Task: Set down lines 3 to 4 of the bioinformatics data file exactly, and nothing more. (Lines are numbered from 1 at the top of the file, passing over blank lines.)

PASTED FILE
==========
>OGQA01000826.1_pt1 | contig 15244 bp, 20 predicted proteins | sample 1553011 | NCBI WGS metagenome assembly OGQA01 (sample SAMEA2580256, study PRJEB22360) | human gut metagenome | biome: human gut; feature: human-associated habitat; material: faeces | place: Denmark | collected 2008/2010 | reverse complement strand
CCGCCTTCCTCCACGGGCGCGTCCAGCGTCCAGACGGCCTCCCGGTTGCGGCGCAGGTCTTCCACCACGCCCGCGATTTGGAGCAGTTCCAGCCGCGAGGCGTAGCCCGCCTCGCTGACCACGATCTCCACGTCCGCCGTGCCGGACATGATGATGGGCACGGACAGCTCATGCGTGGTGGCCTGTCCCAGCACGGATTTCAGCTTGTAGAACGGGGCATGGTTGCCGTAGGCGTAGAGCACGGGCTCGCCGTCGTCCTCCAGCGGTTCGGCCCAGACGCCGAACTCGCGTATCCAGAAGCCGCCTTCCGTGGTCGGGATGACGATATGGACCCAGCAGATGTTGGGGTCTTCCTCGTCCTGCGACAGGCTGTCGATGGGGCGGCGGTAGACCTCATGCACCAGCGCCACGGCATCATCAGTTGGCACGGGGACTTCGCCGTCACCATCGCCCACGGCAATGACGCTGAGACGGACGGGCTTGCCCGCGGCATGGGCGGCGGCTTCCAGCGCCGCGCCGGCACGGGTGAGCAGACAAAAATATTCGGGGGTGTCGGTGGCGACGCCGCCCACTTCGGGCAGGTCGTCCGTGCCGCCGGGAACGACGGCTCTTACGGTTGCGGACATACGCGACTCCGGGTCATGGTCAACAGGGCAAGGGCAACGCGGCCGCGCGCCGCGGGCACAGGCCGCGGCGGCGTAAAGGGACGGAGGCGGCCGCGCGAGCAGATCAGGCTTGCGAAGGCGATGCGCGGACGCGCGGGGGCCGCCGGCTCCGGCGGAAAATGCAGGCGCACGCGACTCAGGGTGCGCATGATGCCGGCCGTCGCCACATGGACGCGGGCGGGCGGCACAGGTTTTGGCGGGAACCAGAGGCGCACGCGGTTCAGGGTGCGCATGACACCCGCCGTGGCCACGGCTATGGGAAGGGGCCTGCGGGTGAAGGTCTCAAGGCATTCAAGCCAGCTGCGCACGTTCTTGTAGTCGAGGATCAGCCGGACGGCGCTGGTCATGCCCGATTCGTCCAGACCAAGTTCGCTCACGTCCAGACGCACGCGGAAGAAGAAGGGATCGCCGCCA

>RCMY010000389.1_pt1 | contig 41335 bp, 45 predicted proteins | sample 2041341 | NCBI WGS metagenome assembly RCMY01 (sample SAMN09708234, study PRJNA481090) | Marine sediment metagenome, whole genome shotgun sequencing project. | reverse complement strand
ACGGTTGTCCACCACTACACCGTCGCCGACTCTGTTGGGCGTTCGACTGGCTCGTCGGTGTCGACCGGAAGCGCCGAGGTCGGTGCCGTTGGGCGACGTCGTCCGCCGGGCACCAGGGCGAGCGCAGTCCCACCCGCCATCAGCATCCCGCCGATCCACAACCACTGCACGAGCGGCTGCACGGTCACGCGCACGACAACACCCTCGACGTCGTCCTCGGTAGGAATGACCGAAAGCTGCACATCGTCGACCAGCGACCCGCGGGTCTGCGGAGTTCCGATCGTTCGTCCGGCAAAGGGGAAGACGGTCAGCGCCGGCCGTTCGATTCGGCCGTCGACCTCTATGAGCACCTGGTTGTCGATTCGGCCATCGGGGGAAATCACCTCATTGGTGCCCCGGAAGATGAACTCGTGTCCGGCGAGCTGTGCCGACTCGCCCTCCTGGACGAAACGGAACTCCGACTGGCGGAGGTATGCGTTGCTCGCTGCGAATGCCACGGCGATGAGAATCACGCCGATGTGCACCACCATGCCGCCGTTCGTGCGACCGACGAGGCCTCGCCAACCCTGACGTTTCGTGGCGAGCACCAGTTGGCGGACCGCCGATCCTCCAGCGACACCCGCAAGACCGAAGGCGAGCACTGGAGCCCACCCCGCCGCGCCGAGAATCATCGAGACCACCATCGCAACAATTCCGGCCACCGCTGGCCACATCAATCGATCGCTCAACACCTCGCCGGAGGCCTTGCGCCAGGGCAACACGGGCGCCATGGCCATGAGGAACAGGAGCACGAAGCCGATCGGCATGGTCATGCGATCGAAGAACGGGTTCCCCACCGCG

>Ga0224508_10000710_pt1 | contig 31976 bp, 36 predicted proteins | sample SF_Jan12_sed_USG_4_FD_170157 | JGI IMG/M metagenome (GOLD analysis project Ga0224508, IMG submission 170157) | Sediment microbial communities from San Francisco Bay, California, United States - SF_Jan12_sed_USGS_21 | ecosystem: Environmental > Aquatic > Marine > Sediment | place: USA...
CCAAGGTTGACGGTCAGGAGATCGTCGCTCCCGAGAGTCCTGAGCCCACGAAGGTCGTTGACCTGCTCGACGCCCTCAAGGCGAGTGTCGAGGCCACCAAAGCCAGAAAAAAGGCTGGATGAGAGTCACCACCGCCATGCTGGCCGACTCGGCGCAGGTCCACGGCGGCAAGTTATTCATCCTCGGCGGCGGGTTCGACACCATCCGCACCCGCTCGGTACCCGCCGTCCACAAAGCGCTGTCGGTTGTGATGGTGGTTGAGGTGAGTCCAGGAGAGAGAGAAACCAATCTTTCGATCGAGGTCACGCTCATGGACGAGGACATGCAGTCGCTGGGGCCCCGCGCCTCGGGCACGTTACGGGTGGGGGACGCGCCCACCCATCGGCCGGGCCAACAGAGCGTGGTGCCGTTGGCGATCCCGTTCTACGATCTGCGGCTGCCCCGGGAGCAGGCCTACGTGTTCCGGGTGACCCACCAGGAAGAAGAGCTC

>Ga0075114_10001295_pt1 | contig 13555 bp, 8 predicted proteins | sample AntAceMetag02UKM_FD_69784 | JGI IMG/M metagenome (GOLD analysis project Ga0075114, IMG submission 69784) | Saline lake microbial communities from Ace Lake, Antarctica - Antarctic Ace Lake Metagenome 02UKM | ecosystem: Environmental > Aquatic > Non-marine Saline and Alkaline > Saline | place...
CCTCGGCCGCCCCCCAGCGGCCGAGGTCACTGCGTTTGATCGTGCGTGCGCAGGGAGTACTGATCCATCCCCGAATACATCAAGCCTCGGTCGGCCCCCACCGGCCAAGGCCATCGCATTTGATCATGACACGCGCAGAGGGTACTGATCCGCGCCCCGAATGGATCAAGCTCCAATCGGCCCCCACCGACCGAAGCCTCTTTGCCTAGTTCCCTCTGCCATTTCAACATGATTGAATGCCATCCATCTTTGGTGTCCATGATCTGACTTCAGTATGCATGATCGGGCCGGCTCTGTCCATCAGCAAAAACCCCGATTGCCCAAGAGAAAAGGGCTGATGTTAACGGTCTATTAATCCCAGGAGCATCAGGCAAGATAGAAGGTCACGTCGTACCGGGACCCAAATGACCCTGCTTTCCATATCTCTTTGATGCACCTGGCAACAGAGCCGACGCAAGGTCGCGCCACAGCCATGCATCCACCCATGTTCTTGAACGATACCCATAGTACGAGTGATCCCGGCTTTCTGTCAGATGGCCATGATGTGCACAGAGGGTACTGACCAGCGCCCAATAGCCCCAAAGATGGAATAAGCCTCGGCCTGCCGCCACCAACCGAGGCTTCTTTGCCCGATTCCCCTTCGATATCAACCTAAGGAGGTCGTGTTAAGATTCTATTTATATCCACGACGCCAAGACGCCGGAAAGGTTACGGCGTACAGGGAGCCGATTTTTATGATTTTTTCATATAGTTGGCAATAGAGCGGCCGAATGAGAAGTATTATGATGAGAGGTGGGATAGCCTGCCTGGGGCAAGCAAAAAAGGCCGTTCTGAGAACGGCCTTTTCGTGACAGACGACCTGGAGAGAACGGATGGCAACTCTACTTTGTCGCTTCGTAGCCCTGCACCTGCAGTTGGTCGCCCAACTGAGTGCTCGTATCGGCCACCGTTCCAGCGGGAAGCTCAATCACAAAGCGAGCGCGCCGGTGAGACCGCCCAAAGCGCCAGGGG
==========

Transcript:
>RCMY010000389.1_pt1 | contig 41335 bp, 45 predicted proteins | sample 2041341 | NCBI WGS metagenome assembly RCMY01 (sample SAMN09708234, study PRJNA481090) | Marine sediment metagenome, whole genome shotgun sequencing project. | reverse complement strand
ACGGTTGTCCACCACTACACCGTCGCCGACTCTGTTGGGCGTTCGACTGGCTCGTCGGTGTCGACCGGAAGCGCCGAGGTCGGTGCCGTTGGGCGACGTCGTCCGCCGGGCACCAGGGCGAGCGCAGTCCCACCCGCCATCAGCATCCCGCCGATCCACAACCACTGCACGAGCGGCTGCACGGTCACGCGCACGACAACACCCTCGACGTCGTCCTCGGTAGGAATGACCGAAAGCTGCACATCGTCGACCAGCGACCCGCGGGTCTGCGGAGTTCCGATCGTTCGTCCGGCAAAGGGGAAGACGGTCAGCGCCGGCCGTTCGATTCGGCCGTCGACCTCTATGAGCACCTGGTTGTCGATTCGGCCATCGGGGGAAATCACCTCATTGGTGCCCCGGAAGATGAACTCGTGTCCGGCGAGCTGTGCCGACTCGCCCTCCTGGACGAAACGGAACTCCGACTGGCGGAGGTATGCGTTGCTCGCTGCGAATGCCACGGCGATGAGAATCACGCCGATGTGCACCACCATGCCGCCGTTCGTGCGACCGACGAGGCCTCGCCAACCCTGACGTTTCGTGGCGAGCACCAGTTGGCGGACCGCCGATCCTCCAGCGACACCCGCAAGACCGAAGGCGAGCACTGGAGCCCACCCCGCCGCGCCGAGAATCATCGAGACCACCATCGCAACAATTCCGGCCACCGCTGGCCACATCAATCGATCGCTCAACACCTCGCCGGAGGCCTTGCGCCAGGGCAACACGGGCGCCATGGCCATGAGGAACAGGAGCACGAAGCCGATCGGCATGGTCATGCGATCGAAGAACGGGTTCCCCACCGCG